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Top 10 Non-Dairy Sources of Calcium

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By Dr. John Neustadt

Bones require minerals and protein to be healthy and strong. The FDA allows supplement companies to claim that “Adequate calcium and vitamin D throughout life, as part of a well-balanced diet, may reduce the risk of osteoporosis.” 

The US Recommended Daily Amount (RDA) of calcium for women is 1,000 mg per day until they reach 50 years old, then increases to 1,200 mg. For men up to 70 years old, it’s 1,000 mg per day, then 1,200 mg after that. 

Despite that recommendation, most Americans aren’t getting enough. On average, American women get about 800 mg of calcium per day from their diet and men get about 1,000 mg per day.1 For many women, therefore, taking an extra 400 mg of calcium as a dietary supplement is enough to reach the US RDA. That’s why focusing on increasing calcium-rich foods and supplementing with Osteo-K or Osteo-K Minis are important for boosting bone health and bone strength.

To help you increase how much calcium you’re getting in your diet, make sure to eat of variety of the following foods each week. The calcium amounts were taken from the US Department of Agriculture (USDA) FoodData Central database.2 And you can also print out a helpful table of calcium foods to help you plan your shopping and meals. 

Sardines

Canned sardines with the bones have 1000 mg of calcium per cup, which makes sardines the calcium winner. Sardines are also rich in heart- and brain-healthy omega-3 fatty acids. You can eat sardines on crackers. You can mix them with mayonnaise and/or mustard. You can also add them to pasta sauces and sauté them.

Parsley

One cup of sliced and boiled parsley will give you 912 mg of calcium. I mention this because it’s an excellent source of calcium that is too often overlooked. One great way to add parsley to your diet is to add it to soups. Try making a homemade soup with spinach and parsley to combine two great calcium sources. 

Almonds

Almonds are a great source of calcium, with 660 mg per cup. You can eat them raw, toasted, or as almond butter. One favorite of mine is almond butter on crackers or dipping celery into almond butter and eating it that way. 

Flax seeds

Flax seeds provide 610 mg of calcium per cup. You can grind them and sprinkle them on salads, put some on top of toast with almond butter or add them to a smoothie. Flax seeds also contain immune-boosting polyphenols

Soybeans

Dry, roasted soybeans provide 426 mg of calcium per cup. And if you want even more calcium, eat firm tofu, which contains 516 mg per cup. Less firm tofu typically provides half that amount of calcium. Tofu was invented thousands of years ago in China, is made from soybeans and is generally flavorless. Tofu will generally pick up the flavors of the spices, which gives people a great opportunity to experiment with different spices and cooking techniques.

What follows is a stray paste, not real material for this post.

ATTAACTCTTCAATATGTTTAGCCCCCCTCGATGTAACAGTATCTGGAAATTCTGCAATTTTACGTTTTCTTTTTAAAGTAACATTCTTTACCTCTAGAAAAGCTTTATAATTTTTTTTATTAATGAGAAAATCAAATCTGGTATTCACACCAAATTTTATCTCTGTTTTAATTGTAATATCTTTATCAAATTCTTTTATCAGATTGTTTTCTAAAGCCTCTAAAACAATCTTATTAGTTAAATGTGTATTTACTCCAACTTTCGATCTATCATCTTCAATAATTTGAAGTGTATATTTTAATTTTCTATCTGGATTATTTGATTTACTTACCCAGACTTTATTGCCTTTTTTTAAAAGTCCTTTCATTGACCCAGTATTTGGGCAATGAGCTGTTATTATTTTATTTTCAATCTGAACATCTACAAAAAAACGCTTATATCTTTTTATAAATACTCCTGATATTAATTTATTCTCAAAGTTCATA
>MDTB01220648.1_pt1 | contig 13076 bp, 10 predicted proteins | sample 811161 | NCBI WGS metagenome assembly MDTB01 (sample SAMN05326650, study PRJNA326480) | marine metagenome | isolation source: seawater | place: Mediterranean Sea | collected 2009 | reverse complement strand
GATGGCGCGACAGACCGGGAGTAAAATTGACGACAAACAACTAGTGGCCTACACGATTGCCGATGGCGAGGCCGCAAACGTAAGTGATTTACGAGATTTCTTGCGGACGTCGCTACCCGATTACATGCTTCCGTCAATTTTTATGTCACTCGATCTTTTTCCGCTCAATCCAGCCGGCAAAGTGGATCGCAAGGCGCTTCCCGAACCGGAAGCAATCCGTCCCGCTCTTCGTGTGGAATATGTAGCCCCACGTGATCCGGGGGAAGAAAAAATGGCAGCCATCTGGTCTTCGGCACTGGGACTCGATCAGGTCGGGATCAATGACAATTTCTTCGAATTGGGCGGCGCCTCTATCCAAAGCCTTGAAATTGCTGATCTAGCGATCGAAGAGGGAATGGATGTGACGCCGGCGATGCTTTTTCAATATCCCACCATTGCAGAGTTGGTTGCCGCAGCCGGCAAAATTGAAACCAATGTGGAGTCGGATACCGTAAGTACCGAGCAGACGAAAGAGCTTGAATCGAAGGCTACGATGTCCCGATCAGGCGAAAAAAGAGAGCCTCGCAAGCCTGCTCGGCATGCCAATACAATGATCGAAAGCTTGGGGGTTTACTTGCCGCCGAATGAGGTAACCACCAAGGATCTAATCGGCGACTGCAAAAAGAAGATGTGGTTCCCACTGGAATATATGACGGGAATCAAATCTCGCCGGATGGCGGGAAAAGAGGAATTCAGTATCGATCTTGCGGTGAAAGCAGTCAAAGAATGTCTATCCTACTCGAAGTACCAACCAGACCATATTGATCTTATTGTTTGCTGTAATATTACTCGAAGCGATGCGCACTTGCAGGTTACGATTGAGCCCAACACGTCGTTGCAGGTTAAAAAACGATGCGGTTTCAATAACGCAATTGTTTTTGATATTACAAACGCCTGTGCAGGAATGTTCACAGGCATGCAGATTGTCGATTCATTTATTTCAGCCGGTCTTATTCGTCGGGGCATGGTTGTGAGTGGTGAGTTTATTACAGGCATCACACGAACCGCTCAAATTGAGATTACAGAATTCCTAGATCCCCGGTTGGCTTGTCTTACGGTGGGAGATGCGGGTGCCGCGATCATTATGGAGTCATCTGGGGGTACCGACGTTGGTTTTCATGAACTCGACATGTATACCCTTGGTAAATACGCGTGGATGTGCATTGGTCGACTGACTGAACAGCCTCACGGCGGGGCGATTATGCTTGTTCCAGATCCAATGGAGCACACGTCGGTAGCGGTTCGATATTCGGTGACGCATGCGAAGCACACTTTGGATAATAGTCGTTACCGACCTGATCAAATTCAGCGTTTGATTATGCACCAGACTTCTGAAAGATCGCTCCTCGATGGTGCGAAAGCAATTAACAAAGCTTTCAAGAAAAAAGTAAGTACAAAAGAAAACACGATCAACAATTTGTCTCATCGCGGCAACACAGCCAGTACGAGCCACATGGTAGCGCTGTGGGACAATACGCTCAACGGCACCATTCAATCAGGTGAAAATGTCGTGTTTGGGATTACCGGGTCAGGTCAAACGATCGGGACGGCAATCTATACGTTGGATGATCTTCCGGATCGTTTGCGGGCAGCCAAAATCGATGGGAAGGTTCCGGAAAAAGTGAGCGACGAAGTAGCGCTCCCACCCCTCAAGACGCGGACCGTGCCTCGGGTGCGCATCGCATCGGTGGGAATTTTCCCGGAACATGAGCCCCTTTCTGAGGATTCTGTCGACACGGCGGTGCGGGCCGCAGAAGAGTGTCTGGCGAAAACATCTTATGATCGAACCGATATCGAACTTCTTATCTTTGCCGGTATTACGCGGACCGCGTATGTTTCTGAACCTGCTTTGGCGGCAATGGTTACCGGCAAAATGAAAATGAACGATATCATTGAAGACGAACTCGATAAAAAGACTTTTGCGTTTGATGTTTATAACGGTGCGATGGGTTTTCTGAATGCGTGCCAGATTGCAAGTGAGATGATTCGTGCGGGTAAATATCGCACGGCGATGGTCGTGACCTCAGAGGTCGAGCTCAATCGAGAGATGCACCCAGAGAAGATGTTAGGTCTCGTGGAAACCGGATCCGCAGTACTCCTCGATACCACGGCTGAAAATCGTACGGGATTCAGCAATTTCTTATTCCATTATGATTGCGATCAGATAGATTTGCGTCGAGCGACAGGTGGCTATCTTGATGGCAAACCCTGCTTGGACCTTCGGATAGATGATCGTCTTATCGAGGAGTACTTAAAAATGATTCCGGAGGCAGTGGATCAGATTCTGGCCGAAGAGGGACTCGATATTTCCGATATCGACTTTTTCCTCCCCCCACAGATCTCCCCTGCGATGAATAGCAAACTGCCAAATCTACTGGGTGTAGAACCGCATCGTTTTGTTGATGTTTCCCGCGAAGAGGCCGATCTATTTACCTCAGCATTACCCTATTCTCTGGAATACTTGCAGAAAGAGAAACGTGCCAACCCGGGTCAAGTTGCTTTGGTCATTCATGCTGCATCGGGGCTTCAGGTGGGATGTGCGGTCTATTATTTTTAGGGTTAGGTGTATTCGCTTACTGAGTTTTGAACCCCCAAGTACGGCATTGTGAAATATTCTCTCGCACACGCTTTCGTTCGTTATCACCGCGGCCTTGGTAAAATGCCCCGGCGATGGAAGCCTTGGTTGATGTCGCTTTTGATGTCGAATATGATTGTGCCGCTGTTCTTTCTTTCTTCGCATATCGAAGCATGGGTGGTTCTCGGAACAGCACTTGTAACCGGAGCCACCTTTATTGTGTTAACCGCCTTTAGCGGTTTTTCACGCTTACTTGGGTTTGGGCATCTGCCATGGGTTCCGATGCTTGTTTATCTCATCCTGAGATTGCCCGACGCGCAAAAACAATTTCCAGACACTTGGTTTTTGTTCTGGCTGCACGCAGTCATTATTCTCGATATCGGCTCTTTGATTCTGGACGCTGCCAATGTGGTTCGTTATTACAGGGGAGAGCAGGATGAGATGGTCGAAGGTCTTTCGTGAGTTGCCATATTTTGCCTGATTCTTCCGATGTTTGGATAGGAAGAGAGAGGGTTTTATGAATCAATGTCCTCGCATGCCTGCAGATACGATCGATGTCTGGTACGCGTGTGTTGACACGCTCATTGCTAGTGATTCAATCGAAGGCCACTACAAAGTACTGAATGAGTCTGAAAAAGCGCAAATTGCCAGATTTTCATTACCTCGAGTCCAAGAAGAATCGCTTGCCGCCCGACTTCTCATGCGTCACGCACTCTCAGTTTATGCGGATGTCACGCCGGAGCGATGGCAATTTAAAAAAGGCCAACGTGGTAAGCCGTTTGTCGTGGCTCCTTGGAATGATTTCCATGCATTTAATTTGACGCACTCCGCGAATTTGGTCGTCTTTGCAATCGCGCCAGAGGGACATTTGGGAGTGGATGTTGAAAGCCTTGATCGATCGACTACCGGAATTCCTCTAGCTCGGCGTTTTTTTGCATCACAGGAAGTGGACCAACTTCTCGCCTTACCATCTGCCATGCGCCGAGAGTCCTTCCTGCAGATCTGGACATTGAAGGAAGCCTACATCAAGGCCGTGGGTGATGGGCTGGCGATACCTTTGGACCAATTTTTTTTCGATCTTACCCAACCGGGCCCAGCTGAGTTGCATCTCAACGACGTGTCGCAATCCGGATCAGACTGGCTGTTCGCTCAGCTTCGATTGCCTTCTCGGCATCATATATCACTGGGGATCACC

Garbanzo beans

Garbanzo beans, also called chickpeas, have 340 mg of calcium per cup. They’re versatile, so you can add them to salads, roast them and eat them as hummus. Hummus is a delicious Middle East invention of garbanzo beans, tahini (ground sesame paste), oil, and some spices. It’s great as a dip with cut vegetables. 

Walnuts

One cup of walnuts will give you 280 mg of calcium. They’re great eaten as a snack, added to salads, and added to meatloaf, stuffing, and smoothies.

Dairy products

Despite what most think, there are many other sources of calcium that are better than dairy. Not only because it contains lower amounts of calcium than other foods, but also because eating dairy comes with risks other foods don’t have. 

Cows’ milk provides about 300 mg of calcium per cup. And other dairy products have similar amounts. Yogurt, cottage cheese, cheddar cheese, Swiss cheese, and ice cream all provide between 200 and 270 mg of calcium per cup. Dairy is a good source of calcium but there are also good reasons to minimize the amount of dairy people eat. Modern milk and dairy products, unfortunately, are all too often laced with harmful hormones and chemicals as well as viruses and other toxins. There has also been an alarming wave of research that implicates dairy products in the development of prostate cancer, breast cancer, and death from breast and prostate cancers. 

Spinach

Cooked spinach provides 250 mg of calcium per cup. Spinach, however, contains oxalates, which reduce calcium absorption. Since oxalates are broken down by heat, cooking your spinach will release more of the calcium and increase its absorption. I like to simply sauté spinach in a pan with some extra virgin olive oil and salt. When plating, I’ll add olive oil on top for a fresher flavor, along with slices of tomatoes. Another way to work spinach into your week is by adding it to smoothies. Check out my morning smoothie recipe to see what else I add to mine. Spinach also contains bone-healthy vitamin K, folic acid, iron, and vitamin C.

Swiss Chard

One of my favorite vegetables to cook with, one cup of Swiss chard provides 125 mg of calcium. Try sautéing or adding it to soups. 

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References

1What We Eat in America. 2017-2018. U.S. Department of Agriculture, Agricultural Research Service. Accessed May 16, 2022. 

2FoodData Central. US Department of Agriculture. Accessed July 19, 2022. 

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